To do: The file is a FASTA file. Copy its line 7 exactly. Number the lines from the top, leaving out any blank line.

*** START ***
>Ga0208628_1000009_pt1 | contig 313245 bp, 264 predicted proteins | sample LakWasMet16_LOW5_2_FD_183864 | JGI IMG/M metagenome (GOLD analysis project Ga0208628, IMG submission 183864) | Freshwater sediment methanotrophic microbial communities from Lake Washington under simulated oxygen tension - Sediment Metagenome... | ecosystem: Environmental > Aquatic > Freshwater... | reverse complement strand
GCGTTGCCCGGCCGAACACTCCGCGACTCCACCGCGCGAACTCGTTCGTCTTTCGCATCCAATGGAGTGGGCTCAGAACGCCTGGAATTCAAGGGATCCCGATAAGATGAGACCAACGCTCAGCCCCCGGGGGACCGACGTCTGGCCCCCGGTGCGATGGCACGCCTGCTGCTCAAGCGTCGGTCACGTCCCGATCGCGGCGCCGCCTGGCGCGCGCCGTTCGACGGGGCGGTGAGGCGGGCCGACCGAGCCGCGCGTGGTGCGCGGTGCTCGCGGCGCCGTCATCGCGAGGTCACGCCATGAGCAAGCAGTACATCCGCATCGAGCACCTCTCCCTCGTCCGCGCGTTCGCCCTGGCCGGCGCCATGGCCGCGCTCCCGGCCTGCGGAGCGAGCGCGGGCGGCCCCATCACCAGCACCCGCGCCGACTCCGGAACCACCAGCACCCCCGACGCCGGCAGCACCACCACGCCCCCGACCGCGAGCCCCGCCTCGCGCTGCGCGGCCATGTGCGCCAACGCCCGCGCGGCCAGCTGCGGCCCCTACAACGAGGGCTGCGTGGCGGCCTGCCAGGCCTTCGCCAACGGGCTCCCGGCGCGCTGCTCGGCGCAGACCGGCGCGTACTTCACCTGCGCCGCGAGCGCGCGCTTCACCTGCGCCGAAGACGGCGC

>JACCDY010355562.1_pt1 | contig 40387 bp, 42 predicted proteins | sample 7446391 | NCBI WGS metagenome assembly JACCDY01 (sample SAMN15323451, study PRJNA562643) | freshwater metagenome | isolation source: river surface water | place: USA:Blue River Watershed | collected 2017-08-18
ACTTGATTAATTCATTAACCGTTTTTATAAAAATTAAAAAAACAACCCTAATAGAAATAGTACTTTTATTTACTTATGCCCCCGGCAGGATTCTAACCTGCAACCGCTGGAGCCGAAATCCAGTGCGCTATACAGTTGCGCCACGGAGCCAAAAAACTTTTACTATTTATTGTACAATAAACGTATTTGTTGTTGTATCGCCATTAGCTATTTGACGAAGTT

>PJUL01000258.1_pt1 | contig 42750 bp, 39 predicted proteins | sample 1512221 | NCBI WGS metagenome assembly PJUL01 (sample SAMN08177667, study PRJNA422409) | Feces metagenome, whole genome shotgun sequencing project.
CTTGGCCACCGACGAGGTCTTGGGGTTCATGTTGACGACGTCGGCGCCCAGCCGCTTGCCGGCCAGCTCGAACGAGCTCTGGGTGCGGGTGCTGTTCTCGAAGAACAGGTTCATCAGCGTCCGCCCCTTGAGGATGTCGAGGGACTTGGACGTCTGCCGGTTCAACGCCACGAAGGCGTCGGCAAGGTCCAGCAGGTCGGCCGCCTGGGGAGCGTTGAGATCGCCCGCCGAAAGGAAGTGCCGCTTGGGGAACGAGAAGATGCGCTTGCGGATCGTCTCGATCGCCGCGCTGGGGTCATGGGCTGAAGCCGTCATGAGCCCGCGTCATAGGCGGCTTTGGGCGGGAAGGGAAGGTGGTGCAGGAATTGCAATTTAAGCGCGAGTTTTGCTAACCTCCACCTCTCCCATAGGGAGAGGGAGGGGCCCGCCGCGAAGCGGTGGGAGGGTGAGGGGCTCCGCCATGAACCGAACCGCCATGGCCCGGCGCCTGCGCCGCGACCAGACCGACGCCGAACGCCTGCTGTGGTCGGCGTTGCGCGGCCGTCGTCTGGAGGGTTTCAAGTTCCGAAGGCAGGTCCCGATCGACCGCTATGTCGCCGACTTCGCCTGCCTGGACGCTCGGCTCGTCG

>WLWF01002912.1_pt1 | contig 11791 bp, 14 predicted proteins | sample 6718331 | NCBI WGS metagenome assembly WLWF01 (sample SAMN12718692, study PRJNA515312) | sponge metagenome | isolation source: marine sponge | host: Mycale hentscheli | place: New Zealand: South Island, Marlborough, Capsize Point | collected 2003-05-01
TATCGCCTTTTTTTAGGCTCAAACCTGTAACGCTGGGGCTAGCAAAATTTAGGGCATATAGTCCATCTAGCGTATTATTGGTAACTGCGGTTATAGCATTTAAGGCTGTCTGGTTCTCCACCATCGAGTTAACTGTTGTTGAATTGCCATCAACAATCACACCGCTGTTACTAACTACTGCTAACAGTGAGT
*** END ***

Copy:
>WLWF01002912.1_pt1 | contig 11791 bp, 14 predicted proteins | sample 6718331 | NCBI WGS metagenome assembly WLWF01 (sample SAMN12718692, study PRJNA515312) | sponge metagenome | isolation source: marine sponge | host: Mycale hentscheli | place: New Zealand: South Island, Marlborough, Capsize Point | collected 2003-05-01